Content marketing has changed drastically over the years. Apart from understanding how to write well, writers, both new and professionals, must also apply different strategies to deliver the content successfully with the right message to the right audience.
Today, we will discuss a very important part of content creation, which most of us are not aware – ‘The Rule of Three’.
Number 3 is a magical word – you will find it being used in many stories, fairytales, myths, games, anecdotes and so on. In fact, many famous quotes are structured in three. And it is highly captivating in other places as well, like bread, butter, and jam, Christian trinity (Father, Son, and the Holy Spirit), comic triple, three clusters of time, the three musketeers, and Mahatma Gandhi’s three monkeys.
The rule of three is based on the concept that things that come in three are satisfying, funnier, interesting, and more effective.
This is because human process information in a pattern and three is the smallest number that can strongly create a pattern.
So, if you use the combination of three in dynamic content, you will produce memorable and long-lasting results.
So, how to use three in content marketing?
Take any type of marketing: the ultimate goal of it is to deliver the correct message to the right audience that creates an impact. The rule of three will work as an engine that ensures that the received message has an ROI.
Here are a few places where you can apply the ‘Rule of Three’:
Use in Delivering Sales Pitch
By using the rule of three, you can make your product stand out in the overcrowded market. It can also be used to create a strong brand identity.
Steve Jobs applied the rule of three in almost all of this product presentation and launches.
During his presentation in 2007, when Steve Jobs introduced the first iPhone, he said Apple would come out with three products that will change the way we look at gadgets – iPod, iPhone, and an internet communication device, Macintosh. And it really did create an applauding impact amongst the audience.
Use for Story Telling
If you are a creative writer, such as a book writer, scriptwriter, screenplay writer, etc., use the rule of three to create a presence of concise and memorable pattern that easily hooks the readers from the very beginning.
If you observe, the number three has been so widely used in children’s books and in Hollywood screenwriting. Bullet points when written in three are more captivating too.
Our brain is preconditioned to respond to aspects favorably when it is clustered in three. When writing your content, make sure you include these three simple (not necessarily easy) components:
- Who: you must know whom you are talking to; basically, your Buyer Personas or Avatar. Create your fictional ‘ideal customer’ first and try to pitch your content that appeals to the character.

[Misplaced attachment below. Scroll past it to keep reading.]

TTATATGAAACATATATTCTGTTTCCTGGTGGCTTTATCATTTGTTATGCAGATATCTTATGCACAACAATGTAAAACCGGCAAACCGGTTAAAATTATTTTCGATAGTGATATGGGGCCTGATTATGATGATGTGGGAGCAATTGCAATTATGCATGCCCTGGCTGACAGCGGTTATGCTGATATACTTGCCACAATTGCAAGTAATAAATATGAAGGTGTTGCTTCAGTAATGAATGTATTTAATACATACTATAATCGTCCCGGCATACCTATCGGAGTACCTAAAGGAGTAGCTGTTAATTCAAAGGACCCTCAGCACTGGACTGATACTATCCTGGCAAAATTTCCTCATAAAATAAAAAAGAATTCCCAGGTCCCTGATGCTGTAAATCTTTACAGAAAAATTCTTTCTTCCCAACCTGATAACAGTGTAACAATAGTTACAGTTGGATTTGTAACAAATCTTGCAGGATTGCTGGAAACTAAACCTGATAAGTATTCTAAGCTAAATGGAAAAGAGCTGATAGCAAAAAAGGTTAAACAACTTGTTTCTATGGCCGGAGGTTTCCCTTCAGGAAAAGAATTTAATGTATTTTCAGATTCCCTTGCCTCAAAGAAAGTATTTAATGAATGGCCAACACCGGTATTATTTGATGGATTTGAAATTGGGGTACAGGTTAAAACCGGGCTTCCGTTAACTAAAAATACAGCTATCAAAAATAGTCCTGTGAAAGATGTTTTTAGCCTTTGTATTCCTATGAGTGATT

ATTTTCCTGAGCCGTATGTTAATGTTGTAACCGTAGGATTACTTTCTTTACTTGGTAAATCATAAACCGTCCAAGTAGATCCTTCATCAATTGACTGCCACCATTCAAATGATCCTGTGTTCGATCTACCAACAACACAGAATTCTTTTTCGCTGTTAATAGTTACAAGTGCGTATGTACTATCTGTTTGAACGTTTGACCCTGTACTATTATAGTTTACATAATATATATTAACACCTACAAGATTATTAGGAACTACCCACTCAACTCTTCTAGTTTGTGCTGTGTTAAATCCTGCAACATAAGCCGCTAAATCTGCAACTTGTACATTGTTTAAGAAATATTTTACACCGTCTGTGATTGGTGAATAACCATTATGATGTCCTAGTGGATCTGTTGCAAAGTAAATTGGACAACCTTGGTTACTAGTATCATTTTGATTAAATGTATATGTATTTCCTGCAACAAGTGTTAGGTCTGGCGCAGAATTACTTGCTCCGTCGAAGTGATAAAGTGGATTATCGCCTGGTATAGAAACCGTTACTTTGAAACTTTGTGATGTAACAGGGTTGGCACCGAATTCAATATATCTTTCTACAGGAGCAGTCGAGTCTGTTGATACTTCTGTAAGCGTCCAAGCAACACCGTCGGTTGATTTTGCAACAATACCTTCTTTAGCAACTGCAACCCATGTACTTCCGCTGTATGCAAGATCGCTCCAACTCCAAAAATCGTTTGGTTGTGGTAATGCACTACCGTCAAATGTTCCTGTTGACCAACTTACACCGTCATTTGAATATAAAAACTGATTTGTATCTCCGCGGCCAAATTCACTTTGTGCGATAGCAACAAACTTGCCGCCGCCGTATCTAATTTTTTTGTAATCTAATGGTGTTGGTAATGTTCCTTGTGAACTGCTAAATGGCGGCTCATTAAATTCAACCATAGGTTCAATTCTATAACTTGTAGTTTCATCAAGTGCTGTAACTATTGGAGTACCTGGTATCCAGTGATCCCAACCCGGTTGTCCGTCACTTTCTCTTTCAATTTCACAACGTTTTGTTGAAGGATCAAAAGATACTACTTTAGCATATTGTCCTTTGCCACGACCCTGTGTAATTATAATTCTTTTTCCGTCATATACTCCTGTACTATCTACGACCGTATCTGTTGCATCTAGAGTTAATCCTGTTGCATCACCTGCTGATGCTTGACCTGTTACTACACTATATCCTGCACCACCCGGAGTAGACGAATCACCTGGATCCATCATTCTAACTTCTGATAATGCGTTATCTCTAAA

- What: Place yourself in the shoes of your ‘fictional buyer character’ and figure out what exactly they need to hear from you, what they need to know before doing business with you, and what should they learn first.
- How: This is the creative part. Considering ‘the who’ and ‘the what’, you must create messages that the prospects understand. The who will reveal the stories, while the what will tell you how to exploit them.
Create More Sticky Ideas
While ‘sticky’ is not good in relationships, it is great in content creation. Your content or message should always be present in the back of your reader’s mind. So when you apply the rule of three, your idea, thought, presentation pitch or ad campaign will stick even more firmly.
The information, if presented in a group of three, glues in our head better than other forms of clustered content.
Example: Bread, Butter, and Jam; Life, Liberty, and the Pursuit of Happiness; Blood, Sweat and Tears, and By the People, For the People, and Of the People.
Example of the rule of three in a sentence:
“We hold these truths to be self-evident, that all men are created equal, that they are endowed by their Creator with certain unalienable Rights that among these are Life, Liberty and the pursuit of Happiness.” – The Constitution of the United States, Thomas Jefferson.
So, everything that comes in three is perfect and in harmony. Remember this when you write your next piece of content and see how it garners better results.
About The Author:
Aarif Habeeb is a content writer at https://grammarlove.com/ and an SEO expert. He is responsible for brand-building via content and social media for GrammarLove. His success lies within his originality and hands on experience in editing and writing. Aarif lives in Jaipur and loves his early morning filter coffee, dessert gazing and reading newspapers. Follow him on Twitter and LinkedIn.